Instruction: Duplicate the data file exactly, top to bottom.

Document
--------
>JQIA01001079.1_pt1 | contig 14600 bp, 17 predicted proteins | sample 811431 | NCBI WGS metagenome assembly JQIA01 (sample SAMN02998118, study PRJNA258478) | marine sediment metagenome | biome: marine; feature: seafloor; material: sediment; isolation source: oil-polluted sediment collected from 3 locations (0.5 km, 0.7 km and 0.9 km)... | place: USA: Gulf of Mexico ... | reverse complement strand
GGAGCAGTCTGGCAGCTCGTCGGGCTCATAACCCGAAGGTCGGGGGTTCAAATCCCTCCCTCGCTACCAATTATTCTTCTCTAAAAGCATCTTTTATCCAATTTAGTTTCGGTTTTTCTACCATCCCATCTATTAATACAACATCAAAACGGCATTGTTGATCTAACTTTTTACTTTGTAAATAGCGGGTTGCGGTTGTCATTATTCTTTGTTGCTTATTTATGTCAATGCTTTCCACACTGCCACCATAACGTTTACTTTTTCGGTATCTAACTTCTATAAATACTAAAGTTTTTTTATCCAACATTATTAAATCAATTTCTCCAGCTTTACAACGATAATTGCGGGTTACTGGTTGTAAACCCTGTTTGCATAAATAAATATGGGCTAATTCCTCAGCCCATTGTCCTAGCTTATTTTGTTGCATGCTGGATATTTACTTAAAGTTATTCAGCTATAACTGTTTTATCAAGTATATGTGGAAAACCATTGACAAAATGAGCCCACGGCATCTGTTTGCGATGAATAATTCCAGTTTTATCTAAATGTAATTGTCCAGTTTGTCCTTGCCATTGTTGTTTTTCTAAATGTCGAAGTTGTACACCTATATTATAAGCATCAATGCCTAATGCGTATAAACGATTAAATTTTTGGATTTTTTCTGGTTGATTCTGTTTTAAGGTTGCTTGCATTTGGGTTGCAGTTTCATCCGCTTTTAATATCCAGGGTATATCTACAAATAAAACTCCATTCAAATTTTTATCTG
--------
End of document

>JQIA01001079.1_pt1 | contig 14600 bp, 17 predicted proteins | sample 811431 | NCBI WGS metagenome assembly JQIA01 (sample SAMN02998118, study PRJNA258478) | marine sediment metagenome | biome: marine; feature: seafloor; material: sediment; isolation source: oil-polluted sediment collected from 3 locations (0.5 km, 0.7 km and 0.9 km)... | place: USA: Gulf of Mexico ... | reverse complement strand
GGAGCAGTCTGGCAGCTCGTCGGGCTCATAACCCGAAGGTCGGGGGTTCAAATCCCTCCCTCGCTACCAATTATTCTTCTCTAAAAGCATCTTTTATCCAATTTAGTTTCGGTTTTTCTACCATCCCATCTATTAATACAACATCAAAACGGCATTGTTGATCTAACTTTTTACTTTGTAAATAGCGGGTTGCGGTTGTCATTATTCTTTGTTGCTTATTTATGTCAATGCTTTCCACACTGCCACCATAACGTTTACTTTTTCGGTATCTAACTTCTATAAATACTAAAGTTTTTTTATCCAACATTATTAAATCAATTTCTCCAGCTTTACAACGATAATTGCGGGTTACTGGTTGTAAACCCTGTTTGCATAAATAAATATGGGCTAATTCCTCAGCCCATTGTCCTAGCTTATTTTGTTGCATGCTGGATATTTACTTAAAGTTATTCAGCTATAACTGTTTTATCAAGTATATGTGGAAAACCATTGACAAAATGAGCCCACGGCATCTGTTTGCGATGAATAATTCCAGTTTTATCTAAATGTAATTGTCCAGTTTGTCCTTGCCATTGTTGTTTTTCTAAATGTCGAAGTTGTACACCTATATTATAAGCATCAATGCCTAATGCGTATAAACGATTAAATTTTTGGATTTTTTCTGGTTGATTCTGTTTTAAGGTTGCTTGCATTTGGGTTGCAGTTTCATCCGCTTTTAATATCCAGGGTATATCTACAAATAAAACTCCATTCAAATTTTTATCTG